“Oh, that God the gift would give us
to  see ourselves as others see us”

Robert Burnes

The Declining Church

Tom Bandy observed, during his recent visit to Australia, that the decline of mainstream institutional Christianity was about ten years more advanced than in the USA and that some of the Australian responses to the “crisis” might be timely for churches across the Pacific. The turn around that happened at Prospect Road Uniting Church,i a cluster of small, declining, inner suburban churches where I was Pastor, and the extension of these strategies in a new faith community plant with Port Adelaide Uniting Church are an Australian response that may assist pastors and leaders in other declining church situations to turn them around also.

Becoming an Outside-in Church

What is an outside-in church? It is a church that looks to the culture outside itself as the locus for its Christian praxis. As Jesus changes people’s lives in that “outside” culture, the energy and witness of these changed lives comes in to renew the church’s culture.ii This contrasts with the Christendom church, which sought to bring people into the church’s culture where Jesus could transform their lives to go out to maintain the (Christian) culture – an inside-out church. In these rapidly changing, post-Christendom times, an outside-in church will be more effective. Becoming an outside-in church means identifying, and engaging with two emerging and major factors in the public’s relationship with “church” –

•    A suspicious and hostile public attitude towards institutional, religious authority

 •    A patronizingly insensitive attitude of “church” towards the public.


Identifying, and engaging with suspicion and hostility

There is antipathy towards the institutional church in Australia that will increasingly affect the public’s stance in North America. Signs of this are:

•     The collapse of a relationship of complicity between the media, corporate culture and institutional leadership to cover up scandal. The suspicion and hostility that is a result of this has an extra “bite” when applied to the church’s institutions and leaders.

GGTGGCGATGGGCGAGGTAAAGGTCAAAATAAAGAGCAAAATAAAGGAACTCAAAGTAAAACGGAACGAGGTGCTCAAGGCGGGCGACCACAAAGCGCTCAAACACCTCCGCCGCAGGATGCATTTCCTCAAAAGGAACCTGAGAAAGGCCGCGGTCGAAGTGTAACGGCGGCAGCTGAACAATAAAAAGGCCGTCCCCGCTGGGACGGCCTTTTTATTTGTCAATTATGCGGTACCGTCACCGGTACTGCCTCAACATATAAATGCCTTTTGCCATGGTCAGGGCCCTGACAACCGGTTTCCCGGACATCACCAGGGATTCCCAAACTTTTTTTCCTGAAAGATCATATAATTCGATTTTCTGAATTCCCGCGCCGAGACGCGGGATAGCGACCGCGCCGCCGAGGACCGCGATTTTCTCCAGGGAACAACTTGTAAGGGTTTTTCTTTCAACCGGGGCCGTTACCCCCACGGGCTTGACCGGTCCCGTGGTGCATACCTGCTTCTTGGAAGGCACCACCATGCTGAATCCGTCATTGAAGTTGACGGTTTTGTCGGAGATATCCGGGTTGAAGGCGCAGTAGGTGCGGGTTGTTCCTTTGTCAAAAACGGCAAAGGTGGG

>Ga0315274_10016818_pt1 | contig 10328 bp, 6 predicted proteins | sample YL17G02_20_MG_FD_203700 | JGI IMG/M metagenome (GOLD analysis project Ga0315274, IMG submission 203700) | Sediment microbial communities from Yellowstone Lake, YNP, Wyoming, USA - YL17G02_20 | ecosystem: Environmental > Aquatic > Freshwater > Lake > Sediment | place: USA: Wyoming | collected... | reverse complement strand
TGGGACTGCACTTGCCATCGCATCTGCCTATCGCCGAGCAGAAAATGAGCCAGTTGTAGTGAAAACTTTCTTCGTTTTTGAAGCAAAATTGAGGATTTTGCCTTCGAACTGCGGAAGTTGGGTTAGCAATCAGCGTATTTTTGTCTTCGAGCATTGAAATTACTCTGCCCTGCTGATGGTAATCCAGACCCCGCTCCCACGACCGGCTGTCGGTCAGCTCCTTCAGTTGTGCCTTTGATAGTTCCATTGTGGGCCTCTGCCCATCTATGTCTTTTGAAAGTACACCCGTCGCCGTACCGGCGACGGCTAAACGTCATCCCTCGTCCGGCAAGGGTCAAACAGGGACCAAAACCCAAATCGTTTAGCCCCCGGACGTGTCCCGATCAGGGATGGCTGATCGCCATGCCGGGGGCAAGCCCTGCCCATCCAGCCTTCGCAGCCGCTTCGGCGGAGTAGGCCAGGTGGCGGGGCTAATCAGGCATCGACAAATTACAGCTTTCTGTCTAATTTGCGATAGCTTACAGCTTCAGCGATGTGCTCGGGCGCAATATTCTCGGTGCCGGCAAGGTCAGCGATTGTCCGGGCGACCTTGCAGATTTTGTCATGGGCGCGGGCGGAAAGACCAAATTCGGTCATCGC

•     The change in the attitude of local planners. Forty years ago, a church was considered to be a desirable community amenity. Now it is an unwanted source of noise and traffic congestion.

•     Now, in Australia, it is an increasingly “normal” attitude to consider church involvement as eccentric – the reverse of earlier attitudes.

One response to suspicion and hostility is to make the church a safe zone – like a gated community – guarded against suspicion and hostility. As decline bites, churches like this will seem to thrive. However, current Australian evidence suggests that even this kind of church will decline as Gen Y adults make the mid-twenties life-phase change and leave. At Port Adelaide, even more than at Prospect Road, a different strategy is working out. When I lived in a rough, tough part of Sydney, people coped with suspicion and hostility by becoming “street-wise.” This meant on the one hand, knowing the neighbourhood well enough to understand its pitfalls and dangers and to live and work in a way that allowed one to avoid becoming a “mark.” The other was to engage in support networks for people of good will. While most mission fields are not as extreme as this one was, the same principles of street-wise engagement and support apply. This is being an outside-in church. At Prospect Road, being an outside-in church meant engaging the micro-culture of parents with young children through local schools, play groups, kindergartens and parents’ groups, and engaging another micro-culture, residents in more disadvantaged areas, with community development support. “Street-wise,” outside-in service and evangelism have gone a step further in Port Adelaide. There, a form of spirituality is being developed for a micro-culture of Gen Y couples that addresses everyday relationship issues, and can be used at work, while waiting at the rapid transit station, or on the front doorstep, as well as in a house church meeting.

Changing the Church’s attitude towards the public